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Yet even in beginners, to adhere so moderately, as he be a man of the one faction, which is most passable with the other, commonly giveth best way. The lower and weaker faction is the firmer in conjunction: and it is often seen, that a few that are stiff, do tire out a greater number that are more moderate. When one of the factions is extinguished, the remaining subdivided!: as the faction, between Lucullus and the rest of the nobles of the Senate (which they called Optimates) held out a while, against the faction ofPompey and Caesar: but when the senate\'s authority was ruled down, Caesar and Pompey soon after brake. ,  At that moment Thenardier advanced to the middle of the room, and said:--,  "Eh? Yes, I heard something: he said something awkward in His Majesty's presence.",,  "There, my dear princess, I've brought you my songstress," said the count, bowing and looking round uneasily as if afraid the old prince might appear. "I am so glad you should get to know one another... very sorry the prince is still ailing," and after a few more commonplace remarks he rose. "If you'll allow me to leave my Natasha in your hands for a quarter of an hour, Princess, I'll drive round to see Anna Semenovna, it's quite near in the Dogs' Square, and then I'll come back for her.";  Of all these men Prince Andrew sympathized most with Pfuel, angry, determined, and absurdly self-confident as he was. Of all those present, evidently he alone was not seeking anything for himself, nursed no hatred against anyone, and only desired that the plan, formed on a theory arrived at by years of toil, should be carried out. He was ridiculous, and unpleasantly sarcastic, but yet he inspired involuntary respect by his boundless devotion to an idea. Besides this, the remarks of all except Pfuel had one common trait that had not been noticeable at the council of war in 1805: there was now a panic fear of Napoleon's genius, which, though concealed, was noticeable in every rejoinder. Everything was assumed to be possible for Napoleon, they expected him from every side, and invoked his terrible name to shatter each other's proposals. Pfuel alone seemed to consider Napoleon a barbarian like everyone else who opposed his theory. But besides this feeling of respect, Pfuel evoked pity in Prince Andrew. From the tone in which the courtiers addressed him and the way Paulucci had allowed himself to speak of him to the Emperor, but above all from a certain desperation in Pfuel's own expressions, it was clear that the others knew, and Pfuel himself felt, that his fall was at hand. And despite his self-confidence and grumpy German sarcasm he was pitiable, with his hair smoothly brushed on the temples and sticking up in tufts behind. Though he concealed the fact under a show of irritation and contempt, he was evidently in despair that the sole remaining chance of verifying his theory by a huge experiment and proving its soundness to the whole world was slipping away from him.,  He took them and laid them in Eponine's hand.,  When Natasha left the room Pierre's confusion and awkwardness immediately vanished and were replaced by eager excitement. He quickly moved an armchair toward Princess Mary.;!  "I should think so!" replied Natasha's laughing eyes.!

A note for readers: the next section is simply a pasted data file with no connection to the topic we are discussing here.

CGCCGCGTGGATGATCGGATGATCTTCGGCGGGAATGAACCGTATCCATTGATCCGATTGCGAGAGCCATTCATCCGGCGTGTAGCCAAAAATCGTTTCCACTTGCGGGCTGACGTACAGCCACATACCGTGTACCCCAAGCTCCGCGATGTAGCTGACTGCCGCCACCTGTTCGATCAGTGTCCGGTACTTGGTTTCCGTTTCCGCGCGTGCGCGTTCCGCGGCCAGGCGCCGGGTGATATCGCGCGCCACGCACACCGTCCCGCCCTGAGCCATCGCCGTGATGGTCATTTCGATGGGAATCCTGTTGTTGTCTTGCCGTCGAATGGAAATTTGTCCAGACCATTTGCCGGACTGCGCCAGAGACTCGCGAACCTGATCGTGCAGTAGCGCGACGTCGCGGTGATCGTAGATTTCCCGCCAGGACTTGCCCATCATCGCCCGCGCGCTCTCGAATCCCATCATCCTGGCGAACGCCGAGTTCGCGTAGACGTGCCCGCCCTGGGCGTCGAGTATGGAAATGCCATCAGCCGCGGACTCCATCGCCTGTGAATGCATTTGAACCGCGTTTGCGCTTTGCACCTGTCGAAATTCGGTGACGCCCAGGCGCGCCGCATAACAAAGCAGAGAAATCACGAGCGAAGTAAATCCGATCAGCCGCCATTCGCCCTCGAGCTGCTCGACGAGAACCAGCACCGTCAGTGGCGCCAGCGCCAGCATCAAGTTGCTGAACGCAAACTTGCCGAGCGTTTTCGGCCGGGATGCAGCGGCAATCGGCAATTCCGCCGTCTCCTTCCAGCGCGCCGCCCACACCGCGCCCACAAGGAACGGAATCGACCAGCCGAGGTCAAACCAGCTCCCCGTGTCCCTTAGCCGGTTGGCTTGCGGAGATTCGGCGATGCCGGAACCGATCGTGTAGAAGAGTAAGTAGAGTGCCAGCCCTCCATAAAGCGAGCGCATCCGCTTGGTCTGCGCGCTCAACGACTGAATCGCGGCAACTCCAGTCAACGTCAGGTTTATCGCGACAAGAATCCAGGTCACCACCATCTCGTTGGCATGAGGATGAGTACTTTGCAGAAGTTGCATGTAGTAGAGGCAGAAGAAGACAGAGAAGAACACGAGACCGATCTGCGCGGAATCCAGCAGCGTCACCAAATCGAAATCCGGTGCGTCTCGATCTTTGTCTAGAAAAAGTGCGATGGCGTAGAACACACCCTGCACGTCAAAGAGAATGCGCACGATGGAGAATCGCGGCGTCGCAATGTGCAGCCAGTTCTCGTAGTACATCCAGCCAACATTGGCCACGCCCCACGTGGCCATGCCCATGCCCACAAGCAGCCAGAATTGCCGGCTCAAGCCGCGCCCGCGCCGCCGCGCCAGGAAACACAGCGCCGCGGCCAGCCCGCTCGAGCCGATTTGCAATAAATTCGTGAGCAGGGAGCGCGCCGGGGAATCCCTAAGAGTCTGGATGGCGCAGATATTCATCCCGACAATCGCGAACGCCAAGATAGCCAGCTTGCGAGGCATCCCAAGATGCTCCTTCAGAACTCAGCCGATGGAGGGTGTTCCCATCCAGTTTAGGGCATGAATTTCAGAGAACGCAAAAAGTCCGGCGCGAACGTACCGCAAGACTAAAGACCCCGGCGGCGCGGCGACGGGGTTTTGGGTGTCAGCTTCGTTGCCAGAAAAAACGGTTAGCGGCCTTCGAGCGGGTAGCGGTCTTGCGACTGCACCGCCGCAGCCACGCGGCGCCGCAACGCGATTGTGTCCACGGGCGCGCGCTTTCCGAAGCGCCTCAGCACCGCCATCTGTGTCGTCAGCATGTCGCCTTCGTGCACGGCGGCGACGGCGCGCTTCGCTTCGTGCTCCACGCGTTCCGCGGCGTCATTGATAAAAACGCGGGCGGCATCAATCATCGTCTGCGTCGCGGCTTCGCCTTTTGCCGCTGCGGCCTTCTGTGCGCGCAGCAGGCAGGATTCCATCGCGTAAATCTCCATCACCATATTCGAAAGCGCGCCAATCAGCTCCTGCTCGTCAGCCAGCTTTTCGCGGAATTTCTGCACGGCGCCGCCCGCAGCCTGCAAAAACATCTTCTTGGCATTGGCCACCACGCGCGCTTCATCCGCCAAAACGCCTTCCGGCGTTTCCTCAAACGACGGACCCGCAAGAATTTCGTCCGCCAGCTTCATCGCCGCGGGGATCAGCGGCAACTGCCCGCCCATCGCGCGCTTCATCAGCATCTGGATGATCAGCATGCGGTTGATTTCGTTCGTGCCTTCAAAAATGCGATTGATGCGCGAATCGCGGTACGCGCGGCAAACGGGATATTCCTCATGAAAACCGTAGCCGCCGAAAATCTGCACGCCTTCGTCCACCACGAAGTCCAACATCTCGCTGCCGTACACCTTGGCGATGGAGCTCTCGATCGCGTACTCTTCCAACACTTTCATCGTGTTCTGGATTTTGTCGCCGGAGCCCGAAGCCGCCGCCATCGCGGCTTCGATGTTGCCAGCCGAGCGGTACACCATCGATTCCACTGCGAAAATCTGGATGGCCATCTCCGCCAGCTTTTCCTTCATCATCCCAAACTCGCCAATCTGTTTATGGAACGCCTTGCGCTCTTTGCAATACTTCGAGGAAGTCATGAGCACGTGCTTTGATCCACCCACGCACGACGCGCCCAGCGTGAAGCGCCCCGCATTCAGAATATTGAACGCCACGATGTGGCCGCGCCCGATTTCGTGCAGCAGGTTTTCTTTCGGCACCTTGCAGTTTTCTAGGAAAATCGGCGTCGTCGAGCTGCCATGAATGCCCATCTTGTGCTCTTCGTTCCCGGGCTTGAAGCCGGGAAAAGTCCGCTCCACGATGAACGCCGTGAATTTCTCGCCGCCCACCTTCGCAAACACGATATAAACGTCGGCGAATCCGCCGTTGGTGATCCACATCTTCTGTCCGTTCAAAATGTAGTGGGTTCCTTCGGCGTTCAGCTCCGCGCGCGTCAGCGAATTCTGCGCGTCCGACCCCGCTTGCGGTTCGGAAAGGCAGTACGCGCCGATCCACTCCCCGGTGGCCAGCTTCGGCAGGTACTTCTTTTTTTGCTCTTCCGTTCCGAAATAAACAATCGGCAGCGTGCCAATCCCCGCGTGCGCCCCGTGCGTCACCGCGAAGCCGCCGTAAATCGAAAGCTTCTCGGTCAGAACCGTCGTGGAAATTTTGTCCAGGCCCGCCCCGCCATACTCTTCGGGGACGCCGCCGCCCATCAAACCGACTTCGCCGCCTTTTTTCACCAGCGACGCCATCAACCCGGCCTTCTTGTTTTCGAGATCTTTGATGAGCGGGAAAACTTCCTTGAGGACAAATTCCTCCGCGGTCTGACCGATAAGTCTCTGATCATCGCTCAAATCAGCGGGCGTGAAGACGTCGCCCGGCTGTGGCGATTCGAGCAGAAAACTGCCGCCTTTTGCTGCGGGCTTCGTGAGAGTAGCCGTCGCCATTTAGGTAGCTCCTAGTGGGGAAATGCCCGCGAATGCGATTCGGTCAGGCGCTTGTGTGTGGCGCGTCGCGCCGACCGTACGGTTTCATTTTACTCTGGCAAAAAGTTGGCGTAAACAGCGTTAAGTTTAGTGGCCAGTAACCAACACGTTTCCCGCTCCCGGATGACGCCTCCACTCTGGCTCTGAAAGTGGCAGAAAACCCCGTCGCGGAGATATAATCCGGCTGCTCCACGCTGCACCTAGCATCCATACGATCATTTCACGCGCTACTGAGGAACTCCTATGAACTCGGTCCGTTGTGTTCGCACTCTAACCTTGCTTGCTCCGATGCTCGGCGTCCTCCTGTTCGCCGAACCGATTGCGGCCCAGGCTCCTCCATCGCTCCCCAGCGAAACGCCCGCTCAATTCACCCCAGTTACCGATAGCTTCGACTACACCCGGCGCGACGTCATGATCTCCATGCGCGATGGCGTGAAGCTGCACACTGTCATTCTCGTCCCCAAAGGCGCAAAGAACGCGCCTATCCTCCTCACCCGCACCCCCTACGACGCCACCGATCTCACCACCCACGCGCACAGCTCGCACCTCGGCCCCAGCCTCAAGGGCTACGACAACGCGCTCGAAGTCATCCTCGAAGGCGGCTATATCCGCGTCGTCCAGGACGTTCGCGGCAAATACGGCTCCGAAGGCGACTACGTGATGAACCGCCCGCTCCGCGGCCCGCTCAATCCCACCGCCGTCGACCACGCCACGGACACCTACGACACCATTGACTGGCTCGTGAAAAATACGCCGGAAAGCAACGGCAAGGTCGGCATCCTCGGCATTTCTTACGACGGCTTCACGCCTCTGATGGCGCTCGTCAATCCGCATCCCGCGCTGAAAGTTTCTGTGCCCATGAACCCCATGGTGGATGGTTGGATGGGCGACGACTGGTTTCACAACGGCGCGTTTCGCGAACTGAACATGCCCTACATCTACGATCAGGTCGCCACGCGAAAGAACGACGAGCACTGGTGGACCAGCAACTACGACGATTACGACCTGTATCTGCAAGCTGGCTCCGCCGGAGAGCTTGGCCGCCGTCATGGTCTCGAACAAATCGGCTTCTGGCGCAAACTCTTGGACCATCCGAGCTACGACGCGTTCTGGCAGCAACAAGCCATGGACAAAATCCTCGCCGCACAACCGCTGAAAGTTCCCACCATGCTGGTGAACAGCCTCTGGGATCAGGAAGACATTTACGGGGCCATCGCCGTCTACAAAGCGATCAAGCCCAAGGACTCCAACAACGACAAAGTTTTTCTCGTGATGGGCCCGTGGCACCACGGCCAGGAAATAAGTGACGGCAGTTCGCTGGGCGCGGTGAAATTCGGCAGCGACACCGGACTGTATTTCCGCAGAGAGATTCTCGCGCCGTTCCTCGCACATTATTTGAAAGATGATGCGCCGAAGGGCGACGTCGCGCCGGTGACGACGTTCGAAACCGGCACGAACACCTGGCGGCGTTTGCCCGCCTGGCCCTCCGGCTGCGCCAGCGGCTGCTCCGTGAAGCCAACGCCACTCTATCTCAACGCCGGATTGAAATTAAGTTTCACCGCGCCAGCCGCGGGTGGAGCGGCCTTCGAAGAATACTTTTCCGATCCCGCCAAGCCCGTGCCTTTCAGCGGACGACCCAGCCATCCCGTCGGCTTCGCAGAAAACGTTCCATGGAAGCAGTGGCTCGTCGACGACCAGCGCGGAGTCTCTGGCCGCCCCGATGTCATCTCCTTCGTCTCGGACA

;  More men collected behind the wattle fence of the Eighth Company than anywhere else. Two sergeants major were sitting with them and their campfire blazed brighter than others. For leave to sit by their wattle they demanded contributions of fuel.,  The brazier, placed in the fireplace itself, beside the nearly extinct brands, sent its vapors up the chimney, and gave out no odor..  He did not hesitate, but took the one on the right.,,SECOND EPILOGUE,otherwise of great virtue; as if nature were rather busy not to err, than in labour ...